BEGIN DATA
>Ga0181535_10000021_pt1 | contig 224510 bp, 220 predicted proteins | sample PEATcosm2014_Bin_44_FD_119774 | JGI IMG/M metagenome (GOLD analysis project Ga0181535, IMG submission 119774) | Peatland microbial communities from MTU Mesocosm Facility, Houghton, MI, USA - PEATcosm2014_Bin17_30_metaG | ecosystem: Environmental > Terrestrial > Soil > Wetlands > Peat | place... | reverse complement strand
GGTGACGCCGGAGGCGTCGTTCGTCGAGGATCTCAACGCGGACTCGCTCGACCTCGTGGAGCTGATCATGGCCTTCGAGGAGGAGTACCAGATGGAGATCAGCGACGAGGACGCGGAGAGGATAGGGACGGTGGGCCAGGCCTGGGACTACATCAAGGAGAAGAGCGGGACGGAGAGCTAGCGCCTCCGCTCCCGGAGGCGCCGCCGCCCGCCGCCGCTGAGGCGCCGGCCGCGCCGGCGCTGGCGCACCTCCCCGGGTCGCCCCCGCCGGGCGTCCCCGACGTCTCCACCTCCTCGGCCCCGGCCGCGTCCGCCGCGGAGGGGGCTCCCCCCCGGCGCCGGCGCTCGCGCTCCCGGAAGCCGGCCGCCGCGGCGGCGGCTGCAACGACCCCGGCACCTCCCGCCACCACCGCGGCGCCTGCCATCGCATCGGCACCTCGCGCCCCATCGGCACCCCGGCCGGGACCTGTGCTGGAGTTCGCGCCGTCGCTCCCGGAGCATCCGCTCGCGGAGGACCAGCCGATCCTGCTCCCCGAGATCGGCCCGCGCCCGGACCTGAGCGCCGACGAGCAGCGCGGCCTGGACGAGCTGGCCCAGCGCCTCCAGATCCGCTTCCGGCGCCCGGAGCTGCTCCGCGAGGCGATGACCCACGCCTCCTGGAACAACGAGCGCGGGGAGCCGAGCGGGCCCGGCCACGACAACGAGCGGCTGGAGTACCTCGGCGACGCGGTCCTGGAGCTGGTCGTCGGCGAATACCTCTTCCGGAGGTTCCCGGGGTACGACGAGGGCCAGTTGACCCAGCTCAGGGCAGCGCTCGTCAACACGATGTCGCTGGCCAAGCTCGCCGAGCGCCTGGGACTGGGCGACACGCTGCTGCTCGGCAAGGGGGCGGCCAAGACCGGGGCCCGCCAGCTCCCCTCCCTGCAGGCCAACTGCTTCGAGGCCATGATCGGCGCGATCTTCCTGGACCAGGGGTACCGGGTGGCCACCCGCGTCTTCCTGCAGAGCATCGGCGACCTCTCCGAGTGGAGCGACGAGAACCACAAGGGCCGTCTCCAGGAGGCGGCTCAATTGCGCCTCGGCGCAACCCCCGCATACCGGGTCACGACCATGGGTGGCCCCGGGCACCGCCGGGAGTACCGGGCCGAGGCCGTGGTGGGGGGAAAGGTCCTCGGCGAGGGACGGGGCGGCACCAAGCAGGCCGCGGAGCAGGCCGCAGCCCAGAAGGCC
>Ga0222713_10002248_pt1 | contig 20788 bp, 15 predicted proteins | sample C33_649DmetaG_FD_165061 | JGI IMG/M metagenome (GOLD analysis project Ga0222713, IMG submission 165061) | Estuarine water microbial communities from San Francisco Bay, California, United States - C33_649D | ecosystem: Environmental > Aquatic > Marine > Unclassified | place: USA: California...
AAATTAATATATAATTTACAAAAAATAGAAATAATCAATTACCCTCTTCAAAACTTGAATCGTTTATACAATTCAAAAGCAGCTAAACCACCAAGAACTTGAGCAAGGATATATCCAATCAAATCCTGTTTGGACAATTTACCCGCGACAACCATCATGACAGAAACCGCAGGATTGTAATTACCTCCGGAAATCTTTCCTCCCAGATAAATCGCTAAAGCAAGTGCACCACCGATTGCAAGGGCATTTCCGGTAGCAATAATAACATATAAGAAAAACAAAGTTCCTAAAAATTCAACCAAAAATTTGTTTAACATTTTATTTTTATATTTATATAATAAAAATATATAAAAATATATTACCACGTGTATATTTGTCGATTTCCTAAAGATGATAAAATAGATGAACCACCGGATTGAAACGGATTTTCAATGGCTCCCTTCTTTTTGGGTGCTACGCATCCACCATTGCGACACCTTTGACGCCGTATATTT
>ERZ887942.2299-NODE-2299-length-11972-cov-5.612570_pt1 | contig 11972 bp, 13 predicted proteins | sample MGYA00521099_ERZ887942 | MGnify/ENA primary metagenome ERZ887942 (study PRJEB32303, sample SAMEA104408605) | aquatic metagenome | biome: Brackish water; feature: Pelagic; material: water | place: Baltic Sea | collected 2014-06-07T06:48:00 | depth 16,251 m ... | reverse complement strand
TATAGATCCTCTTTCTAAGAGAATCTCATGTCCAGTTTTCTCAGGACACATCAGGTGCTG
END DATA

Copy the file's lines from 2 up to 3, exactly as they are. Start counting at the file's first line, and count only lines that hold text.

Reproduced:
GGTGACGCCGGAGGCGTCGTTCGTCGAGGATCTCAACGCGGACTCGCTCGACCTCGTGGAGCTGATCATGGCCTTCGAGGAGGAGTACCAGATGGAGATCAGCGACGAGGACGCGGAGAGGATAGGGACGGTGGGCCAGGCCTGGGACTACATCAAGGAGAAGAGCGGGACGGAGAGCTAGCGCCTCCGCTCCCGGAGGCGCCGCCGCCCGCCGCCGCTGAGGCGCCGGCCGCGCCGGCGCTGGCGCACCTCCCCGGGTCGCCCCCGCCGGGCGTCCCCGACGTCTCCACCTCCTCGGCCCCGGCCGCGTCCGCCGCGGAGGGGGCTCCCCCCCGGCGCCGGCGCTCGCGCTCCCGGAAGCCGGCCGCCGCGGCGGCGGCTGCAACGACCCCGGCACCTCCCGCCACCACCGCGGCGCCTGCCATCGCATCGGCACCTCGCGCCCCATCGGCACCCCGGCCGGGACCTGTGCTGGAGTTCGCGCCGTCGCTCCCGGAGCATCCGCTCGCGGAGGACCAGCCGATCCTGCTCCCCGAGATCGGCCCGCGCCCGGACCTGAGCGCCGACGAGCAGCGCGGCCTGGACGAGCTGGCCCAGCGCCTCCAGATCCGCTTCCGGCGCCCGGAGCTGCTCCGCGAGGCGATGACCCACGCCTCCTGGAACAACGAGCGCGGGGAGCCGAGCGGGCCCGGCCACGACAACGAGCGGCTGGAGTACCTCGGCGACGCGGTCCTGGAGCTGGTCGTCGGCGAATACCTCTTCCGGAGGTTCCCGGGGTACGACGAGGGCCAGTTGACCCAGCTCAGGGCAGCGCTCGTCAACACGATGTCGCTGGCCAAGCTCGCCGAGCGCCTGGGACTGGGCGACACGCTGCTGCTCGGCAAGGGGGCGGCCAAGACCGGGGCCCGCCAGCTCCCCTCCCTGCAGGCCAACTGCTTCGAGGCCATGATCGGCGCGATCTTCCTGGACCAGGGGTACCGGGTGGCCACCCGCGTCTTCCTGCAGAGCATCGGCGACCTCTCCGAGTGGAGCGACGAGAACCACAAGGGCCGTCTCCAGGAGGCGGCTCAATTGCGCCTCGGCGCAACCCCCGCATACCGGGTCACGACCATGGGTGGCCCCGGGCACCGCCGGGAGTACCGGGCCGAGGCCGTGGTGGGGGGAAAGGTCCTCGGCGAGGGACGGGGCGGCACCAAGCAGGCCGCGGAGCAGGCCGCAGCCCAGAAGGCC
>Ga0222713_10002248_pt1 | contig 20788 bp, 15 predicted proteins | sample C33_649DmetaG_FD_165061 | JGI IMG/M metagenome (GOLD analysis project Ga0222713, IMG submission 165061) | Estuarine water microbial communities from San Francisco Bay, California, United States - C33_649D | ecosystem: Environmental > Aquatic > Marine > Unclassified | place: USA: California...